Saturday, October 31, 2009

Workshops - Carol Marine

Carol Marine has posted a workshop next August to be held in Freeport and that has gotten me thinking about what I've learned in the workshops I have taken this year. By this I mean what I took home and practiced and made part of the way I paint. So I thought I would do a post or two about this, starting with Carol's class last March (and yes, I am looking forward to taking it again!). I don't mean to say that each of the instructors I've done a workshop with, or read a book by, this year were not teaching some of the same things, but what sticks is perhaps the solution to the problem that you are facing at the time. So here are the three things I brought home and made my own from Carol's class:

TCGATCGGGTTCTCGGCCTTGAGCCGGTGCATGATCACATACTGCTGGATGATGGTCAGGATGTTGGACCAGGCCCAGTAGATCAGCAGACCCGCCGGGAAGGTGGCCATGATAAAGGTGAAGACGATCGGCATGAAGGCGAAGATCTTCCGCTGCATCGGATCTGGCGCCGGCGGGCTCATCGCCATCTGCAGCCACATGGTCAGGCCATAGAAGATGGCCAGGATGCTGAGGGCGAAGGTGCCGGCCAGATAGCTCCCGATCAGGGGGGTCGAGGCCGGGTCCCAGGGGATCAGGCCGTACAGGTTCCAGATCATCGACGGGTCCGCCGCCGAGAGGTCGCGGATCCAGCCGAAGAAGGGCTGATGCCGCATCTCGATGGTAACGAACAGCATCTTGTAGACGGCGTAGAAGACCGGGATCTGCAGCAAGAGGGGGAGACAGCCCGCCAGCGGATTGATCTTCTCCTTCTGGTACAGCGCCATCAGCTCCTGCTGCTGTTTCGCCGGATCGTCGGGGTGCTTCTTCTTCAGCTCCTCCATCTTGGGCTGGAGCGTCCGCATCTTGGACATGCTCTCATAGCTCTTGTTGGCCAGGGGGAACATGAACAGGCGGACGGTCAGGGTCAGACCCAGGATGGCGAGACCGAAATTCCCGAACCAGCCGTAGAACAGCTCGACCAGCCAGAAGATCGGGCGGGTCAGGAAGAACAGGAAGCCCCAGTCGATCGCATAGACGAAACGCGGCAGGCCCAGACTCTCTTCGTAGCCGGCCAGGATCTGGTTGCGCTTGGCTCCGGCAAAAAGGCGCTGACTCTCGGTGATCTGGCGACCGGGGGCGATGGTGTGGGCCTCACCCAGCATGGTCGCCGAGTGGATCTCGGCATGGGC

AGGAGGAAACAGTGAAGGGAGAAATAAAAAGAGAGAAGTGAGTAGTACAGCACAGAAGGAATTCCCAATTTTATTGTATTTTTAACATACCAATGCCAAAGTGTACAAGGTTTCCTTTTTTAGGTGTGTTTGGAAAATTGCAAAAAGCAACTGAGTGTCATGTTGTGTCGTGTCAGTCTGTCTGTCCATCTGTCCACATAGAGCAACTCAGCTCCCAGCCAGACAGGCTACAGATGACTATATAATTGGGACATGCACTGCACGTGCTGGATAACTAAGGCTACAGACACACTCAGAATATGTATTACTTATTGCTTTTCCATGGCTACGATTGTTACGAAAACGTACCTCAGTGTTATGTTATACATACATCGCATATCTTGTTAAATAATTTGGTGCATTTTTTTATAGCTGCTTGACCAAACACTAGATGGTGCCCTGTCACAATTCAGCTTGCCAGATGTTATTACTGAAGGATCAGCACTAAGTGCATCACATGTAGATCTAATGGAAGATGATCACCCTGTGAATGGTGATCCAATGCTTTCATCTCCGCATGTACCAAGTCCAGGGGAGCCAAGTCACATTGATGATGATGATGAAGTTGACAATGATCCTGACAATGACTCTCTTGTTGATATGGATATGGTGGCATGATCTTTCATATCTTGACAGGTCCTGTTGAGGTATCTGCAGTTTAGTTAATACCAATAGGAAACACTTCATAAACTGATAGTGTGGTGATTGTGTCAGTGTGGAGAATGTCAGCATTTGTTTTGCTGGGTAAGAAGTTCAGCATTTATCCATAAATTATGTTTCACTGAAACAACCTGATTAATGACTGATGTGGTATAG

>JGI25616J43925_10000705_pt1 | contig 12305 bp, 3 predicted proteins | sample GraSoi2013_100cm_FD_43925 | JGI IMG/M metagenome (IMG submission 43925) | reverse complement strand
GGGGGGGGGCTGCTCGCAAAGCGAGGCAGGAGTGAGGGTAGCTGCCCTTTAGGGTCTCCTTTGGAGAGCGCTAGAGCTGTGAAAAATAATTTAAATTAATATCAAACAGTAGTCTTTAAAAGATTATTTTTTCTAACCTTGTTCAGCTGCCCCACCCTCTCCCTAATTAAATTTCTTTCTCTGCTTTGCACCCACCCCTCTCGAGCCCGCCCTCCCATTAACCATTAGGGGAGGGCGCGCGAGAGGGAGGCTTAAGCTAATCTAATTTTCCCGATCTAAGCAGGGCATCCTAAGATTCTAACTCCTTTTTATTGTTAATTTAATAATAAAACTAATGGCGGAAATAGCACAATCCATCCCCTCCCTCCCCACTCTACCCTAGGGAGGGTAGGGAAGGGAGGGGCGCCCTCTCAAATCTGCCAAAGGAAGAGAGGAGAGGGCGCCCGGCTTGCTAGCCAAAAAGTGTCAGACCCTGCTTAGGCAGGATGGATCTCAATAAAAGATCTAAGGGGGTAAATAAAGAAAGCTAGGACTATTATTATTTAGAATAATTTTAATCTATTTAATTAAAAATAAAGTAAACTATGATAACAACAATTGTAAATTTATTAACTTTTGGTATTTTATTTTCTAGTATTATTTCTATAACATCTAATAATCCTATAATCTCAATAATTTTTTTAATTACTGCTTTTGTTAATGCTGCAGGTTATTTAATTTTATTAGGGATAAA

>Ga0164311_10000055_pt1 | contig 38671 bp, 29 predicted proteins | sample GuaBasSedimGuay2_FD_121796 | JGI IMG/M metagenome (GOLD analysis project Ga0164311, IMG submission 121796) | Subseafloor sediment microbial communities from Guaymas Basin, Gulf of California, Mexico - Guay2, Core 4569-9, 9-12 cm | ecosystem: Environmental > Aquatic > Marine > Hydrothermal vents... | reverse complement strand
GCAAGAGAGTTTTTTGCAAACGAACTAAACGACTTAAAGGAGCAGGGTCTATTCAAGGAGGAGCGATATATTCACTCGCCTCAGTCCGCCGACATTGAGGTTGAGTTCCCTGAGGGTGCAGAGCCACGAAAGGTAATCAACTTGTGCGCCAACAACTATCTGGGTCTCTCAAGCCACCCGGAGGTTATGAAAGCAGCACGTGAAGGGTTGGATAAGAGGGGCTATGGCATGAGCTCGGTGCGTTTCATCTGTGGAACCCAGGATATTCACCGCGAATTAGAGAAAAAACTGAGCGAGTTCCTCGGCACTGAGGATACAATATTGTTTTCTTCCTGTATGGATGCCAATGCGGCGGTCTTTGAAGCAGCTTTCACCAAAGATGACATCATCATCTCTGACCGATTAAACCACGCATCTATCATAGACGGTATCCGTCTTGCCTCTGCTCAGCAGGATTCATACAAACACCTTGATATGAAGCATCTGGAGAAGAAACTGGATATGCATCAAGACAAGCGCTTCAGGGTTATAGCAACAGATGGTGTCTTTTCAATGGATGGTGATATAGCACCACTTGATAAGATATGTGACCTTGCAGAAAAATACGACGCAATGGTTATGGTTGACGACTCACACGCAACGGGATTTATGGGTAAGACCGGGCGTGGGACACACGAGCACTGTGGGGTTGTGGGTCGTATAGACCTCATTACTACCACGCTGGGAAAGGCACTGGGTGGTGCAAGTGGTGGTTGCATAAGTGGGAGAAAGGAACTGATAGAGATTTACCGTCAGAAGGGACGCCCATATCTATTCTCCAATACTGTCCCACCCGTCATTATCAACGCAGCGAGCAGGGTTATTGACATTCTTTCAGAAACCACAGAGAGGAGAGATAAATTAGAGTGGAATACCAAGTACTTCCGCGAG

negative space from the inside of the object out - if you start at the center of each object and work your way out, you can use painting the negative space (the space around the object) to shape each one. All the messiness of that first exuberant pass at the object, gets turned into greatness when you use the negative space to reshape it. I love the way this makes things look, like this slice of melon in front of another slice or the sky and tree.

blue and yellow don't make green - the use of two of each of the primaries, one leaning towards each other primary, is key to being able to mix any color you need, and the secret to making bright clear colors. Though I had already read the book by this name, it was Carol's approach that brought it home for me. I wouldn't have been able to make this green background color with the ultramarine blue that I was using as my only blue.

different strokes - Carol had us do an exercise where she said "each stroke has to be a different color, so mix something different for each one". For someone with a tendency to blend, like me, this was a revelation. I am still getting used to it.